Archive for the ‘Parables’ Category

The Lazarus You Know — 26th Sunday of Ordinary Time—Year C

September 25, 2016

Sunday Readings

Lazarus at the Rich Man's Door

The Lord says though the prophet Amos, “Woe to the complacent,” to those warm and well-fed, comfortable on their couches without concern for others. Indeed, Scripture says, “whoever does not love a brother whom he has seen cannot love God whom he has not seen.” (1st John 4:20) You know of Jesus’ concern for the needy. Though he was rich, dwelling in the comfort of the Trinity, our Lord came to earth and became poor for your sake, so that by his poverty you might become rich. (2nd Corinthians 8:9) The rich man in Jesus’ parable could not have been unaware of the man lying at his door. Apparently, the rich man even knew his name: “Father Abraham…  Send Lazarus…” But the rich man came to deeply regret his indifference toward this neighbor.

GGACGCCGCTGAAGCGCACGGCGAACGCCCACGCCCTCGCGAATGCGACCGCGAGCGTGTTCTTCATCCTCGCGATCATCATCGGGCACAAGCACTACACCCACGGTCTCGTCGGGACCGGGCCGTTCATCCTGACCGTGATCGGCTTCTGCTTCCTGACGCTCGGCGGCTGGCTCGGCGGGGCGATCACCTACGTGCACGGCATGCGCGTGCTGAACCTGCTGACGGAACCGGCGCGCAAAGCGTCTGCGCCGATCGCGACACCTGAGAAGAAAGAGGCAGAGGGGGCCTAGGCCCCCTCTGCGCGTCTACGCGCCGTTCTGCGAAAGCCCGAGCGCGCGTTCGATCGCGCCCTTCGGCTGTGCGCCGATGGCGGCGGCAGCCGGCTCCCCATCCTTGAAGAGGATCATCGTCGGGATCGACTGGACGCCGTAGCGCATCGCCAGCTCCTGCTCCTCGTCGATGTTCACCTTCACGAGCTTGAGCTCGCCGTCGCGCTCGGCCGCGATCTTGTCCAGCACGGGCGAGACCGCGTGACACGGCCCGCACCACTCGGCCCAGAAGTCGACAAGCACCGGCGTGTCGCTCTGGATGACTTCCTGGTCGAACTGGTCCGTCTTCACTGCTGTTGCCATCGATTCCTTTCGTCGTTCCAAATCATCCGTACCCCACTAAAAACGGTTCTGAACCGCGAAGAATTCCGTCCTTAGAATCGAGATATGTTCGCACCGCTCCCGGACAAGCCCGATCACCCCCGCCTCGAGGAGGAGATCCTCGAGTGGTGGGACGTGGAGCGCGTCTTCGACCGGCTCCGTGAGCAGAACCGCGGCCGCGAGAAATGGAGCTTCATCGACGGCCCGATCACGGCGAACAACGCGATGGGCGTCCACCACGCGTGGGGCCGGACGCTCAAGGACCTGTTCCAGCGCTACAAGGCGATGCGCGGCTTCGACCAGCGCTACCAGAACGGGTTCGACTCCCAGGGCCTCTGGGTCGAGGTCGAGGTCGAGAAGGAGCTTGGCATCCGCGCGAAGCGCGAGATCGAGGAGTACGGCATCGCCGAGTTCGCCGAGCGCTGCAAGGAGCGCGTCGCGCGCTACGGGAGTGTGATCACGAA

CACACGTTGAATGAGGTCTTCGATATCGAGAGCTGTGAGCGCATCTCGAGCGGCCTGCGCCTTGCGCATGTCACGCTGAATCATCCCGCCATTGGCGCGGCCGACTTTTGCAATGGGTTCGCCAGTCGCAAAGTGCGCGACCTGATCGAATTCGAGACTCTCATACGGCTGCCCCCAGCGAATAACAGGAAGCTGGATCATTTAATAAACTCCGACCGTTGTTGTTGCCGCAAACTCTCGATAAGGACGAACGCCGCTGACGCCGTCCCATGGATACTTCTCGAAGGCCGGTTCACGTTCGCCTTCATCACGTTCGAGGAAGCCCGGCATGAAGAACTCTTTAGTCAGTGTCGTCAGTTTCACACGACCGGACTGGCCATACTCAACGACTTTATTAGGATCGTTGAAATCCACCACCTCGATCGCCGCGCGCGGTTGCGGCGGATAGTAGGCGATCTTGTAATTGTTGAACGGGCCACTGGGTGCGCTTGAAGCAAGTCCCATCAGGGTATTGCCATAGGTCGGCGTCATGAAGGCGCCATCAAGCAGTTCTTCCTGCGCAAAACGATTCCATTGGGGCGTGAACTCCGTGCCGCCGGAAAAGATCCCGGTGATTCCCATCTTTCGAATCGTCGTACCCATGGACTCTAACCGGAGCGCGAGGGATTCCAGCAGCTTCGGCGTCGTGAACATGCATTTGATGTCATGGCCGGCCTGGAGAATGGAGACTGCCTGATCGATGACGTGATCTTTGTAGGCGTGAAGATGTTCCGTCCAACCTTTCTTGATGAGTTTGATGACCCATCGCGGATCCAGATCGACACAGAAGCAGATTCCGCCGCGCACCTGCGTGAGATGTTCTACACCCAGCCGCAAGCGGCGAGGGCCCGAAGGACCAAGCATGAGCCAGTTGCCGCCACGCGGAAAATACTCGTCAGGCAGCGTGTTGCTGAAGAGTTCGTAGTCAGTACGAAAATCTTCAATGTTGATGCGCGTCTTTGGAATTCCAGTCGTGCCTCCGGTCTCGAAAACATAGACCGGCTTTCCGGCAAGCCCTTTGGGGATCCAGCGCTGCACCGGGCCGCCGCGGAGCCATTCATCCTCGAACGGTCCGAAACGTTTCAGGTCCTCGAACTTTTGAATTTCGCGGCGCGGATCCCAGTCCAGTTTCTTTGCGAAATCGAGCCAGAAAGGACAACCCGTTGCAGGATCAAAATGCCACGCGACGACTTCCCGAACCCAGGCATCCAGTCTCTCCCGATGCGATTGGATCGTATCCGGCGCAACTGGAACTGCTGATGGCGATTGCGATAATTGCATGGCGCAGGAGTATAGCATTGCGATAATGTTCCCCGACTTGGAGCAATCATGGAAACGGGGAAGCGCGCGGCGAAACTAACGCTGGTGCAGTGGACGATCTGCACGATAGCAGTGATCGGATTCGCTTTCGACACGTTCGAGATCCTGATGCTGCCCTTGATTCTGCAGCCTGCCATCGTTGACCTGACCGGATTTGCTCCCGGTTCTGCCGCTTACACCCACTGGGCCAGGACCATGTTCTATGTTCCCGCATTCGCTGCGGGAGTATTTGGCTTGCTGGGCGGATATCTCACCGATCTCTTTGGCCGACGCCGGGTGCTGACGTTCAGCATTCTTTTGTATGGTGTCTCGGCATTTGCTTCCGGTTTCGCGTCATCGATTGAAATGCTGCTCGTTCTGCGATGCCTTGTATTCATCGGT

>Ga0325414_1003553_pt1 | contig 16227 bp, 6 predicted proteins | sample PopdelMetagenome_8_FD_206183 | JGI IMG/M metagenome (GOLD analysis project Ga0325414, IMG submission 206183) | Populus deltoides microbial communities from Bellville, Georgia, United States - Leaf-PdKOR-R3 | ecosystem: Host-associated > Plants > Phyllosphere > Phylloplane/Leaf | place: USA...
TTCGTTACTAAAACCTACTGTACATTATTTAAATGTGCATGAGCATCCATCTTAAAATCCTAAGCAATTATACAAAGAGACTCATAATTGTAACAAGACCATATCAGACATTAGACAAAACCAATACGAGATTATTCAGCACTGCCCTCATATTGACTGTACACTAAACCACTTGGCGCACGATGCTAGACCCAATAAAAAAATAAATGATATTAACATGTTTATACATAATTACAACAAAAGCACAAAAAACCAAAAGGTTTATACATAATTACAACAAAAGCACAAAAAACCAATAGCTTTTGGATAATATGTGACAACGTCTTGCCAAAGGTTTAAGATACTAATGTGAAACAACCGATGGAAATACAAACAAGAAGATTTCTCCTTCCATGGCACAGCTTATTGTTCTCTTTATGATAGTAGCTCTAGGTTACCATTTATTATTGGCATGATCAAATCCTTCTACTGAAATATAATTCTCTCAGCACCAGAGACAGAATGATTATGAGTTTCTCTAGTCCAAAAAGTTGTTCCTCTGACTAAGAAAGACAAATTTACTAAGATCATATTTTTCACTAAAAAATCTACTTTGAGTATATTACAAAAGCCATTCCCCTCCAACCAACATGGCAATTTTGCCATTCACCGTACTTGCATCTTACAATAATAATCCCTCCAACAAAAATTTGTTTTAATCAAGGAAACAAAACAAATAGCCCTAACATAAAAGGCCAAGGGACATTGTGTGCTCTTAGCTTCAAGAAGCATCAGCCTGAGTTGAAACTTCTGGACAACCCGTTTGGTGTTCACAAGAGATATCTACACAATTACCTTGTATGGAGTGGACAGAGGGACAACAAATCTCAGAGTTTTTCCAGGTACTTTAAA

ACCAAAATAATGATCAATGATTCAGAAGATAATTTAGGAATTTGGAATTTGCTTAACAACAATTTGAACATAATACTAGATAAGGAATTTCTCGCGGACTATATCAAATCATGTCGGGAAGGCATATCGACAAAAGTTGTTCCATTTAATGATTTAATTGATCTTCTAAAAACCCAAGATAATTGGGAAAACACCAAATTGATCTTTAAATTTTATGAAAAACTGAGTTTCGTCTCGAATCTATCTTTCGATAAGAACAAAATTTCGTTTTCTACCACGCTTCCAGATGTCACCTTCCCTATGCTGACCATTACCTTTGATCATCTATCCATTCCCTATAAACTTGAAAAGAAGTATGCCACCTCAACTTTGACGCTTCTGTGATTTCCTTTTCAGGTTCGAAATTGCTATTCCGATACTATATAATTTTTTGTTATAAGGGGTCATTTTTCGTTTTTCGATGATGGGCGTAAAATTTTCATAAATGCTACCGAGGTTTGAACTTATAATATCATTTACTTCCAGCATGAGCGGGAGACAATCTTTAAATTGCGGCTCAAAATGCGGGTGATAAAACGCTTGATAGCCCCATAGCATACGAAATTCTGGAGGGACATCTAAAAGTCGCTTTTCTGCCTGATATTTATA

You know a Lazarus as well. He’s not sleeping on your doorstep, but you probably know his name. He (or she) may be well-known to you or only an acquaintance. Maybe Lazarus goes to your church, or hasn’t come for years. Maybe Lazarus lives just down the street or in a nursing home far away. Your Lazarus is in great need, but probably not for food or shelter.

St. Teresa of Calcutta, who cared for many Lazaruses in India’s slums, said, “The spiritual poverty of the Western World is much greater than the physical poverty of our people.” The poorest of the poor are in our midst. Knowing this, I ask that you to earnestly pray to the Holy Spirit, that He may reveal your personal Lazarus to you, so that you may lovingly attend to that person as Jesus would have you do.

3 Interpretations of the Parable of the Dishonest Steward

September 17, 2016

Luke 16:1-13

The Parable of the Dishonest Steward, Biblia Ectypa, 1695.#1: The previously-dishonest steward is merely writing-off his own commissions. Likewise, we must forgive our debtors’ debts (or sins) so that we may be shown mercy. (Matthew 6:12) But why would his commissions be 20% for one debt and 50% on another? Perhaps the dishonest steward is actually covering his thievery’s tracks. Which brings us to…